Butterfield Stage Coach Line
Because of the lack of a suitable, well-traveled trail west, not to mention the lack of dependable mail delivery, Congress authorized a contract for an overland trail and letter-carrying service in 1857. The contract was won by John Butterfield and his associates who proposed a southern route west from St. Louis, Missouri and Memphis, Tennessee (converging at Little Rock, Arkansas) to California, and the Butterfield Stage Line was born.
On September 15, 1857 stages departed from St. Louis and San Francisco for the first time. The total amount of miles for the routes was 2,795 and they were given a schedule to cover the trip in 25 days. The first stagecoach out of San Francisco, however, covered the distance in 23 days and 4 hours with mail and 6 passengers.
The trip itself was quite harrowing. So much so in fact that President Lincoln assigned the 9th Kansas Calvary to protect the trail between Independence Missouri and Sacramento California. Travelers faced a number of perils, including bandits and roving bands of Apache and Comanche Indians.
In fact, a writer for the New York Herald said of the trip that, “Had I not just come out over the route, I would be perfectly willing to go back, but I now know what Hell is like. I’ve just had 24 days of it.”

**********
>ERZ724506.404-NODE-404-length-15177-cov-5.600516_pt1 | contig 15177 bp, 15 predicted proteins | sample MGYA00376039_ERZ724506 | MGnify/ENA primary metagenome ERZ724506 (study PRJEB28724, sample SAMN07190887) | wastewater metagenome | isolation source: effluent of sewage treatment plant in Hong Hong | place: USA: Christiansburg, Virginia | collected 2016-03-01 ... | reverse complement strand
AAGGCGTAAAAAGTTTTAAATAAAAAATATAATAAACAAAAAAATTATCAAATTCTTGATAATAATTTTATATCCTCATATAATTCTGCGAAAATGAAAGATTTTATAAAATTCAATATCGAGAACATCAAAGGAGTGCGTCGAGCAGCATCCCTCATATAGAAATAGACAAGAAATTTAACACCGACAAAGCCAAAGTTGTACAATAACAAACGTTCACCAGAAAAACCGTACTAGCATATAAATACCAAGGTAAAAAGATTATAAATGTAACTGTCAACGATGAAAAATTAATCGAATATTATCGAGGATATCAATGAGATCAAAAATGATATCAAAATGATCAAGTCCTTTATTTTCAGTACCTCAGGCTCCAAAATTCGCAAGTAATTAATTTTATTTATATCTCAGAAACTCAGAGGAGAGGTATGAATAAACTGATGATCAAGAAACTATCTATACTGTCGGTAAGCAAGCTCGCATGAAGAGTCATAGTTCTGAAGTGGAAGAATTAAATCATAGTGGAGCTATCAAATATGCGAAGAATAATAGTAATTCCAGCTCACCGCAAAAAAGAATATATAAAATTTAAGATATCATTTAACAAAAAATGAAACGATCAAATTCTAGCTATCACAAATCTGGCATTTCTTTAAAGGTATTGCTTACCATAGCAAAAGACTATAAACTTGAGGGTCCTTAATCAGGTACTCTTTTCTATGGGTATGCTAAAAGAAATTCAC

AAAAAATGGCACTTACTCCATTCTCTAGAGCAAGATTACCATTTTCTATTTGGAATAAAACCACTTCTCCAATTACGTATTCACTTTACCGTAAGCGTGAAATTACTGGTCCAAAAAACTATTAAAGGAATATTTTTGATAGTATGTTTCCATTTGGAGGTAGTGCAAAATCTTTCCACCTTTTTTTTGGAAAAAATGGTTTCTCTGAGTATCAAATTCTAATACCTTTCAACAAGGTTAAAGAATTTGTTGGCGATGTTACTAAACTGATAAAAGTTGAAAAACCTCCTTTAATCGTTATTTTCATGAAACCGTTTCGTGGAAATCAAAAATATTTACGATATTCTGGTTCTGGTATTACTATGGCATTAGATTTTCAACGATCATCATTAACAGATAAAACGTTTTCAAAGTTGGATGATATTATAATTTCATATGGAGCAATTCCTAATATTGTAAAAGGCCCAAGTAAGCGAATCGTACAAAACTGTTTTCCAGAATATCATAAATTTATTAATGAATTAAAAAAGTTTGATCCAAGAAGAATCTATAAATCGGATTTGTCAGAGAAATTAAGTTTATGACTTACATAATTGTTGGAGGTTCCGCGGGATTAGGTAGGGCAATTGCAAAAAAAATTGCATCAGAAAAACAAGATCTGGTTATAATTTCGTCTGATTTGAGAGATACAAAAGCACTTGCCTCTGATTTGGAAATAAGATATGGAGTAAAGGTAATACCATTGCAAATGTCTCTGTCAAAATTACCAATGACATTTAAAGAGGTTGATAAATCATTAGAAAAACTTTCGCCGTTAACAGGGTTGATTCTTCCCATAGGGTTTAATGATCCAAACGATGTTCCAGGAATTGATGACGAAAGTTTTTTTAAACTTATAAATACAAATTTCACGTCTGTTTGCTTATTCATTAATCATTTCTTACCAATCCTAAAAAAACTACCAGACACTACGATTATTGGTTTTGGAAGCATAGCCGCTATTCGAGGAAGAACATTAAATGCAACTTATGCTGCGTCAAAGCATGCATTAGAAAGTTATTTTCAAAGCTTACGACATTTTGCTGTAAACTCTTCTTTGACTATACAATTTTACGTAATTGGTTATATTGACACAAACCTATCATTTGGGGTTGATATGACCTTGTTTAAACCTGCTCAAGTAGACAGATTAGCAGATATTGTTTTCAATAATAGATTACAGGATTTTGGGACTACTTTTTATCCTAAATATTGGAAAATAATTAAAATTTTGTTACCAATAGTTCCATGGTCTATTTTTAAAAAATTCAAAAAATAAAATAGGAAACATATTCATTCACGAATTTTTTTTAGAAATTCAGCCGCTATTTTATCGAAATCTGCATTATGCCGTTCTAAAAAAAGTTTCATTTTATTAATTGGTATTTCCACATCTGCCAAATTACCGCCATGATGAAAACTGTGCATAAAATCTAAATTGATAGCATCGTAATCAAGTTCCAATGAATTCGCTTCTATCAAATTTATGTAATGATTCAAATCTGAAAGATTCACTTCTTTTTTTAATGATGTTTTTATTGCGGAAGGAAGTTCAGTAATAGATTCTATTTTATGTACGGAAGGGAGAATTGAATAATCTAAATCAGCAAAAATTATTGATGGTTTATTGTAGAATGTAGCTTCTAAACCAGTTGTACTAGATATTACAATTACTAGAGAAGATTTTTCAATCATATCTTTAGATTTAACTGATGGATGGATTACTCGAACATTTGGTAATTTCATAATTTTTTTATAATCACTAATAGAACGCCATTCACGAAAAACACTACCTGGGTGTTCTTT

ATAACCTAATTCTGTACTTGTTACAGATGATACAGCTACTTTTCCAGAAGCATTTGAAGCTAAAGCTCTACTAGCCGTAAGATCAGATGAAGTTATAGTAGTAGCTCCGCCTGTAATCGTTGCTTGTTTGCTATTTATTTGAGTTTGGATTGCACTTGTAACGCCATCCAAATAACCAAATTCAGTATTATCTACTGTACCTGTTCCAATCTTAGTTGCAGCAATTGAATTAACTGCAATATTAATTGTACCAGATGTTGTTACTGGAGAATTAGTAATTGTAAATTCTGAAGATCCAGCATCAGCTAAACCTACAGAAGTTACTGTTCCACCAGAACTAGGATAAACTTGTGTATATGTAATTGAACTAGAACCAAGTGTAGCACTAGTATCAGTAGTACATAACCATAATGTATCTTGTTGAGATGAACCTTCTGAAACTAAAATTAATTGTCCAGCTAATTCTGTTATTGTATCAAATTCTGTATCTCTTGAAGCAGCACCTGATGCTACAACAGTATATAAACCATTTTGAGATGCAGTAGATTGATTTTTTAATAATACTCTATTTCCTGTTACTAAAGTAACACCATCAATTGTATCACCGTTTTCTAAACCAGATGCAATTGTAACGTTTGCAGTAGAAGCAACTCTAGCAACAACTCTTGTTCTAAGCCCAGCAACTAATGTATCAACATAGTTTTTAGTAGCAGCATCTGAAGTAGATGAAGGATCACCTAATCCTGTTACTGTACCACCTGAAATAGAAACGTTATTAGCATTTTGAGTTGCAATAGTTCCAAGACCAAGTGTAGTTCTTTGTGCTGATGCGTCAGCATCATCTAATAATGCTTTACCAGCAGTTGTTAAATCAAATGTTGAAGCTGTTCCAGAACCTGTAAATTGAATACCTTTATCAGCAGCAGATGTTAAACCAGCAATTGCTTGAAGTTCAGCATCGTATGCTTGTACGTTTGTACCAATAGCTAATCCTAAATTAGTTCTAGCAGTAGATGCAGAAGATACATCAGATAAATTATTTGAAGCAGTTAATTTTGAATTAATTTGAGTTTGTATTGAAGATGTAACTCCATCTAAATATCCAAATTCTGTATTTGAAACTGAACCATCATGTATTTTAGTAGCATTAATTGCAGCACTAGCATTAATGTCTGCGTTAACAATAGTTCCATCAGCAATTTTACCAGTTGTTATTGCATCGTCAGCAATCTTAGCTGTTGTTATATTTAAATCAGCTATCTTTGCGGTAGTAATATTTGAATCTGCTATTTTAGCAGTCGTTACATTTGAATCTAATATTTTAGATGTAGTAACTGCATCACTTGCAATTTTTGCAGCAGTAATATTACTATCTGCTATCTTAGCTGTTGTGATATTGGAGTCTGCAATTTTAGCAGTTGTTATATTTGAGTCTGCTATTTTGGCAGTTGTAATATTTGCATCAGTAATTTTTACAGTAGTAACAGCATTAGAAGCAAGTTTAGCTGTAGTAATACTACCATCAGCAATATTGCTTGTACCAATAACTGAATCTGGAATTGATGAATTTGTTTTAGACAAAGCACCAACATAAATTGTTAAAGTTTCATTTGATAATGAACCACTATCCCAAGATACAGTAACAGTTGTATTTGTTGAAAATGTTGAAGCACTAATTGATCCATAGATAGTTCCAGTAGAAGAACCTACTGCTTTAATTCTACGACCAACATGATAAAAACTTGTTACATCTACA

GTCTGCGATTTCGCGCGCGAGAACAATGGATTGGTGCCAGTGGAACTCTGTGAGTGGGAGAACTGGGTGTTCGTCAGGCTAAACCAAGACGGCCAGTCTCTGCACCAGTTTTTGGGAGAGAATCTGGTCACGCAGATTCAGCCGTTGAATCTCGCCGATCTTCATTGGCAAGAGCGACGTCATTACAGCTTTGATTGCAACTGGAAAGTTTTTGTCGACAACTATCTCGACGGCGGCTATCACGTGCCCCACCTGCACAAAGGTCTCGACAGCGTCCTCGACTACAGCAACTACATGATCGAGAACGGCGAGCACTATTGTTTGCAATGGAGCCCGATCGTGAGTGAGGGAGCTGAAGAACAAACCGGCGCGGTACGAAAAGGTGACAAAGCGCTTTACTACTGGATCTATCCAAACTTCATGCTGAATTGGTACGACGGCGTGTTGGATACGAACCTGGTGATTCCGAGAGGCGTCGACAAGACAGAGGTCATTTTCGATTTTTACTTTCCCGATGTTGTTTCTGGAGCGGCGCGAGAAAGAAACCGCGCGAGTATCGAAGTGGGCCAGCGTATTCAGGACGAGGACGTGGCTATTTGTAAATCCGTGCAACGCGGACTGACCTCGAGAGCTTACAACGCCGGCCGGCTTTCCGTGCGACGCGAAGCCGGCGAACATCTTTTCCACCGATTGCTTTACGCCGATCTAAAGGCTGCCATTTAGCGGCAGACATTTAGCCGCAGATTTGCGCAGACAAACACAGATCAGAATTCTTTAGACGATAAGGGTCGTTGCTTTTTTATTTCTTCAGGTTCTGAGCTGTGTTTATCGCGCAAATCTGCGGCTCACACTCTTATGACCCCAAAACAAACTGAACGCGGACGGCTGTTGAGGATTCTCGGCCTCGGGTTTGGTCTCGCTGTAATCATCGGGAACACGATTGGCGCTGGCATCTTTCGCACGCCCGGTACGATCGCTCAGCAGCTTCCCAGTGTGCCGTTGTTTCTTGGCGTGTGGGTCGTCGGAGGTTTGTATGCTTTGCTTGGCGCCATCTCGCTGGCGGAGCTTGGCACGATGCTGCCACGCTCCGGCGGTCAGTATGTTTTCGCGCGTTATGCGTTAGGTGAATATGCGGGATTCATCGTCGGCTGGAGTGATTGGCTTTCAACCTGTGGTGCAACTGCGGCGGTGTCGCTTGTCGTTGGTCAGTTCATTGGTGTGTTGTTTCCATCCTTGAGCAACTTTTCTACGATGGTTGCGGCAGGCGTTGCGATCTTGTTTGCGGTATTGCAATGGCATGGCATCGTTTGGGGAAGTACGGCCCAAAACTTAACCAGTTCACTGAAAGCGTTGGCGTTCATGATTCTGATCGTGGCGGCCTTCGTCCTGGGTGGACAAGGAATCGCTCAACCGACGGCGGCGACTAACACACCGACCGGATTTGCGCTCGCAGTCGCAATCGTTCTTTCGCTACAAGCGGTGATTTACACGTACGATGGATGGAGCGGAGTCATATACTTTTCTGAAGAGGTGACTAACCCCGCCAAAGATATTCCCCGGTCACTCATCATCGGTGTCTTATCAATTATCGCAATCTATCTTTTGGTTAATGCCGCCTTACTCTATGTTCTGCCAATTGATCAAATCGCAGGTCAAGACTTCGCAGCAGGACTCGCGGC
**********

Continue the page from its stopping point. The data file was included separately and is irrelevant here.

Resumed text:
In Mesilla, NM the Butterfield Stage arrived at the property on the corner of Calle de Guadalupe and Calle de Parian where Colonel Joseph Bennett operated a stagecoach stop that could feed and shoe horses plus offer passengers and their driver a rest and refreshment. That property is now La Posta de Mesilla.
The Butterfield Stage Line was taken over by Wells Fargo in 1861 and the line continued until the Civil War, when the contract was revoked. Communication changed forever with the arrival of the telegraph lines.
Touring La Posta’s compound you will get a sense of why it was such an important stop. From the blacksmith’s shop to the Corn Exchange Hotel and Cantina, each room of the compound would have been critically important to guests and travelers on their “24 days of Hell.”